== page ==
Business has been brutal for Gap Inc. The retailer’s sales were supposed to bounce back this spring. It’s just not happening. To recharge growth, the company now apparently is considering a new tactic: selling through third parties, including Amazon.
“To not be considering Amazon and others would be—in my view—delusional,” Art Peck, Gap’s very outspoken CEO, told shareholders at the company’s annual meeting yesterday (May 17), according to Bloomberg. “We are always considering all of the opportunities beyond our traditional mix of channels and stores. Amazon is certainly one, and there are others as well.”
It would make sense. Gap struggles with the same issues hurting other American retailers. Foot traffic in malls is declining, and Gap has too many underperforming brick-and-mortar stores. Many of its customers are buying online instead, often on Amazon.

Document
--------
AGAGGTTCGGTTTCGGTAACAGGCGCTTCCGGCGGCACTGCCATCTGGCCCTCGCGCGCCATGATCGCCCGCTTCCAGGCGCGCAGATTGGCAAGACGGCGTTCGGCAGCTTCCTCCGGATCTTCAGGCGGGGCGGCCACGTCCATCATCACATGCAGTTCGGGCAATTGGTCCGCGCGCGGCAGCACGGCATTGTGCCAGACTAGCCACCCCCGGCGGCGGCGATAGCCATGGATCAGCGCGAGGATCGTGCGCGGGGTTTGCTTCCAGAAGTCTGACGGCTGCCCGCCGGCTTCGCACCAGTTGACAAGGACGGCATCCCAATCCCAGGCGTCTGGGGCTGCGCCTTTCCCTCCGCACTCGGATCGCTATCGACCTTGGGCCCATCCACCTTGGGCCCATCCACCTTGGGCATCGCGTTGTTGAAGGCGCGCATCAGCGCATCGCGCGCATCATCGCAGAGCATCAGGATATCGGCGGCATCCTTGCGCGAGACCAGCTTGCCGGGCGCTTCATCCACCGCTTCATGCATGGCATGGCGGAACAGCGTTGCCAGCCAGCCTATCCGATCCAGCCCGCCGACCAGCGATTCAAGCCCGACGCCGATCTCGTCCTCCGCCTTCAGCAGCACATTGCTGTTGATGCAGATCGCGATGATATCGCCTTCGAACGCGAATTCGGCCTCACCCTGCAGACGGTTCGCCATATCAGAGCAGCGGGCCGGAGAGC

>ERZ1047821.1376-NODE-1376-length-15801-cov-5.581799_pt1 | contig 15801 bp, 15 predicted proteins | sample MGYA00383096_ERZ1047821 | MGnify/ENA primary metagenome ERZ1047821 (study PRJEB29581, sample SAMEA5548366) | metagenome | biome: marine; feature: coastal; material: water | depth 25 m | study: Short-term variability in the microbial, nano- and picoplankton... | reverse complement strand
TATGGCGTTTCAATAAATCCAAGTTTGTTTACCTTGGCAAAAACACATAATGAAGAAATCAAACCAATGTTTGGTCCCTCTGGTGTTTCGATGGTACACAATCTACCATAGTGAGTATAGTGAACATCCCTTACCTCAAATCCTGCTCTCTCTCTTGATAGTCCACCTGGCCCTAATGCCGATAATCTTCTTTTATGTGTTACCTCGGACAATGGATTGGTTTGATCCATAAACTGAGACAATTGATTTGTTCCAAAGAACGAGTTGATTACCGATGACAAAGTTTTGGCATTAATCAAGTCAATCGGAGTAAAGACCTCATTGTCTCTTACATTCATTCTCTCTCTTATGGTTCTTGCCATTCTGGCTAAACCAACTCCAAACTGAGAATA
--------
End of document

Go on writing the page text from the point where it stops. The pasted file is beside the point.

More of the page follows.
The e-commerce monster is likely to become the largest clothing retailer in the US by next year, according to financial firm Cowen and Company. John Blackledge, a director and senior analyst at Cowen, believes sales are high for “replenishment” items, such as t-shirts and underwear. Those are also the types of items Gap could presumably sell on the site.
Gap’s own e-commerce sales, meanwhile, are dismal, at a time when online sales are booming. Sales of its basics could get a boost if they were available alongside all the other products on Amazon, where tens of millions of customers are shopping already. Getting in front of the estimated 54 million Amazon Prime members, who a recent Morgan Stanley survey found to be 5.5 times more likely than non-Prime customers to buy clothing “frequently” on the site, would also help.
That still doesn’t guarantee that Gap’s products, which are fighting competition from cheaper, trendier fast fashion, would sell better on Amazon. But Gap has to get something going. Peck is right: Not to consider a deal with Amazon would be delusional.